On the numbers side, the Truss-Kwarteng reversal alone is £2bn of the £45bn tax cut. Published today by Conservative Weekly Economist, World financial markets, amid global turmoil, have already picked on the weakest link in the chain in developed countries: the British pound. But at the political level, there is a consensus across the media that the Conservatives’ annual conference has been “one of the most disastrous in living memory”.
Rebellion on the farm
Congress on Tuesday looked like a war zone. In an interview BBC Home Secretary Suella Braverman said she was “deeply disappointed” by the tax on the rich and that there was a conspiracy among Conservative MPs to topple the government.
Braverman, who despite his Indian heritage belongs to a staunch anti-immigration faction, pointed to two of Boris Johnson’s MPs and former ministers who criticized the tax cuts: Michael Gove and Grand Shoppes. That same Tuesday Shoppes issued a warning for the Labor Party in a state of polls with between 25 and 30 points. “I don’t think Conservative MPs will stand down if the polls continue like this. The next 10 days will be crucial,” Shabbs said.
The uproar among the Conservatives spilled over into one of the government’s plans to finance the tax cuts: Reduction of social benefits. In an interview, he refused to rule out that social benefits would be aligned with average incomes (a 6% average increase), not inflation (10% or more): this would save £4 billion.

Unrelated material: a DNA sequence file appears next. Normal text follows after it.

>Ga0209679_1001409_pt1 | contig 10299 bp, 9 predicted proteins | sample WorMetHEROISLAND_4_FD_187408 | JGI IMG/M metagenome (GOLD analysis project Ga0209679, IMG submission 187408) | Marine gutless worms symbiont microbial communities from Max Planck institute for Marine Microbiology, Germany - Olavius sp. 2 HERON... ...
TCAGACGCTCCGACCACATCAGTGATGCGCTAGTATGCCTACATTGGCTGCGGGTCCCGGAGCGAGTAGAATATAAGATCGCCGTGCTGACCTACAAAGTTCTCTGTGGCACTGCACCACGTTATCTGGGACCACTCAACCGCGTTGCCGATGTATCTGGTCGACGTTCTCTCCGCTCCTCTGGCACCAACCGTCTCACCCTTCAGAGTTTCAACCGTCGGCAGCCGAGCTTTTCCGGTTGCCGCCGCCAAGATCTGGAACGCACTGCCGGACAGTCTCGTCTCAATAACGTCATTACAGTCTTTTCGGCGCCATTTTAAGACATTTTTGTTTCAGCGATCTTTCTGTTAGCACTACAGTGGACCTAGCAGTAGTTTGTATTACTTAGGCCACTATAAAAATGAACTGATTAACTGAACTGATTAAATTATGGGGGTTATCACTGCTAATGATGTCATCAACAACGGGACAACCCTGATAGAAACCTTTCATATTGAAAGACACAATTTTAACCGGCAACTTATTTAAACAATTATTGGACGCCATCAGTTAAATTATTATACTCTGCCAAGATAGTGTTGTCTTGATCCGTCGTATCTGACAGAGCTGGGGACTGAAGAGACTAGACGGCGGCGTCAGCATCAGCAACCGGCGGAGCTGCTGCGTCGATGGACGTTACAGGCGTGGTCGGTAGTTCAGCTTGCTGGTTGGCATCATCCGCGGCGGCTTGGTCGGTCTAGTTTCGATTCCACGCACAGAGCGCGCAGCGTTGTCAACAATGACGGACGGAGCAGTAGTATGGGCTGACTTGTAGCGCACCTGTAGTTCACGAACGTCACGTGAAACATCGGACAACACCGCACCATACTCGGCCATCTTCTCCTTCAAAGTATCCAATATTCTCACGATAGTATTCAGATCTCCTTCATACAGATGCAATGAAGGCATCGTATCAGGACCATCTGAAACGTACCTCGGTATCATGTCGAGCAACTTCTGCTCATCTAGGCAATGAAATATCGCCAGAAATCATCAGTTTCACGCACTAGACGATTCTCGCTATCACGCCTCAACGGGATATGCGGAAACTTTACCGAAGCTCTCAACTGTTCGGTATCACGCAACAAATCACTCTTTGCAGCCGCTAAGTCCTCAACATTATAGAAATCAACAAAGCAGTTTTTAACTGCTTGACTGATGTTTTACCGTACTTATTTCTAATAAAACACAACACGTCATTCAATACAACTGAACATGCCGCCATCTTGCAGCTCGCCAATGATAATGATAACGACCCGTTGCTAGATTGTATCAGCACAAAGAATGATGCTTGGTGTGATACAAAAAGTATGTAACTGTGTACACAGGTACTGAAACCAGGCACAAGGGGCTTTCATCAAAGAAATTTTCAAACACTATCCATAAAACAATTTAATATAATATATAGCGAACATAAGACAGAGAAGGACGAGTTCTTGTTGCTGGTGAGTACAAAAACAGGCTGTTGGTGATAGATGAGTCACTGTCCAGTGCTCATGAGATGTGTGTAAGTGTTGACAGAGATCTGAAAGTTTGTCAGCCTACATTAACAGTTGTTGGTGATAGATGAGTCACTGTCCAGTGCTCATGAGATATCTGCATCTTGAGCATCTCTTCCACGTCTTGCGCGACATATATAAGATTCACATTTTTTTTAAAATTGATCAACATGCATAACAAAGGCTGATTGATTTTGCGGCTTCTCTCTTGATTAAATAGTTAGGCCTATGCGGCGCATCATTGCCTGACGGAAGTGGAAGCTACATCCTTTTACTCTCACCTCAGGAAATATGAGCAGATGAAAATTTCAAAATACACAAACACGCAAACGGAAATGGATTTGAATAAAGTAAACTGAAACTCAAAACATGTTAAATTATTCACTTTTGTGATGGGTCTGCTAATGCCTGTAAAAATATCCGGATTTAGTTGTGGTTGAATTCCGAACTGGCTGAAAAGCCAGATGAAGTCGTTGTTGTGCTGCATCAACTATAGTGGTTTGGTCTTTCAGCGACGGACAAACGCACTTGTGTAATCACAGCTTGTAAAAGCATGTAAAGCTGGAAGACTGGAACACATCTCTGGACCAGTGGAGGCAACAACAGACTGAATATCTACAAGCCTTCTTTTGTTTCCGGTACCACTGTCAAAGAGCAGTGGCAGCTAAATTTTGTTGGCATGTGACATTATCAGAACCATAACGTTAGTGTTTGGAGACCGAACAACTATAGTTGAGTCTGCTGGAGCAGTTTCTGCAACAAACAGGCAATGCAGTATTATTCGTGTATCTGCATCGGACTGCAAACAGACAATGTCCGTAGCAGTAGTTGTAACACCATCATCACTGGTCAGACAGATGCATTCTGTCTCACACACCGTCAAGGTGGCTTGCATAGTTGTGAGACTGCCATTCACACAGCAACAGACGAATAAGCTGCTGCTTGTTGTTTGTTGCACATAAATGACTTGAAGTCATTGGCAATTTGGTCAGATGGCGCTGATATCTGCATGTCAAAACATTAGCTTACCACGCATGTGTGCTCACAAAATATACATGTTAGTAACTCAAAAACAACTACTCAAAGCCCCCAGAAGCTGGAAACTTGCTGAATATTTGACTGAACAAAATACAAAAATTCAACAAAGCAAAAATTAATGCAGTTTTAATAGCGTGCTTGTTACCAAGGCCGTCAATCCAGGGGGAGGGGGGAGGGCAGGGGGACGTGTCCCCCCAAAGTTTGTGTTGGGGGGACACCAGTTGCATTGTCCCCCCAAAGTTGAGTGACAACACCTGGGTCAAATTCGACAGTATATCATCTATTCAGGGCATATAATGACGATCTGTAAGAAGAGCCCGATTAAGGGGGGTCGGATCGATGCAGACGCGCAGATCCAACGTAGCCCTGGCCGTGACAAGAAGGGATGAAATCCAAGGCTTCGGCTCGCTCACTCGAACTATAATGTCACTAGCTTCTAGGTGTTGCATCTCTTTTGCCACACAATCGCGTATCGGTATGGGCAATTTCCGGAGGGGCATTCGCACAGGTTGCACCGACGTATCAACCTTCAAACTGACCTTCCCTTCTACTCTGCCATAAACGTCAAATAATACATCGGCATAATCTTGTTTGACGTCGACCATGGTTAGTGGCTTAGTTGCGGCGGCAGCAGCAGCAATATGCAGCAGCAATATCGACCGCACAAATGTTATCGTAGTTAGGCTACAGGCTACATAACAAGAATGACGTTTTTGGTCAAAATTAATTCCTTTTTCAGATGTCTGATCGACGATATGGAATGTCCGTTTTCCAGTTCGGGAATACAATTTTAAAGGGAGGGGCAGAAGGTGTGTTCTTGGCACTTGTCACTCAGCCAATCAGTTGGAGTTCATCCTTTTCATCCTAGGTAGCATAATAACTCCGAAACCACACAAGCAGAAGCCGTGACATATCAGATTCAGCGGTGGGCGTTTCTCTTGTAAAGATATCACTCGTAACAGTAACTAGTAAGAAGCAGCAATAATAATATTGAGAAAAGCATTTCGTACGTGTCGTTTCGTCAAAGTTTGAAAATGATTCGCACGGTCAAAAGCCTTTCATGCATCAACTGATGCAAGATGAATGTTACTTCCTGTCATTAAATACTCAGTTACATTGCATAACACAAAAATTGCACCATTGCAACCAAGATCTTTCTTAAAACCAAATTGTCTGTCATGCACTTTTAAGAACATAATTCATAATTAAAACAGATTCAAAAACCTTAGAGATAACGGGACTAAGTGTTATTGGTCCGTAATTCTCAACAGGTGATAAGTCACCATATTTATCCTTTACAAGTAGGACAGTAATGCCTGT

Two members of Truss’s cabinet, Benny Mordant and Robert Buckland, led the charge against this potential move. “I’ve always been in favor of keeping pensions or our welfare state tied to inflation. We can’t hit with one hand and exchange with the other,” Mordant said.
Added to this tumultuous panorama is an immeasurable amount of uncertainty, as the fact is that nothing has been decided in this budget that has raised financial and political dust. On the one hand, the government’s final numbers will only be released by the Office for Budget Responsibility at the end of November to assess its impact. But in addition the Parliament has to approve the budget.
With the internal decay of the ruling party, it is not ruled out that many conservatives will make common cause with the opposition unless Truss makes some more 180-degree turns. This puts the PM between a rock and a hard place. This is Game over If he doesn’t back down and Parliament doesn’t approve the budget, defeat is tantamount to a resolution of censure. But if he goes back, his politico-economic plan will lose all viability and credibility.
The British love tradition and ethics. The protocol of these conferences is that the leaders receive a standing ovation and even a standing ovation. With the conservatives, as Truss did, all you have to do is raise your voice to criticize their black beasts: the EU, the unions and what he called the “anti-growth coalition”. But unwritten code also dictates that this rite of passage may not last.
In 2003, Iain Duncan Smith, leader of the Conservative Party, received 19 rounds of applause in his closing speech to the Conservative Party Congress. A few weeks later, the Parliamentary Party withdrew its confidence in him: Goodbye Duncan Smith. Of course Duncan Smith was Leader of the Opposition and Truss was Prime Minister, but the background noise was deafening. Truss is betting that in six months the economy will respond with serious growth and this entire crisis will be forgotten. Neither of these conditions is guaranteed. And there is no plan B in sight.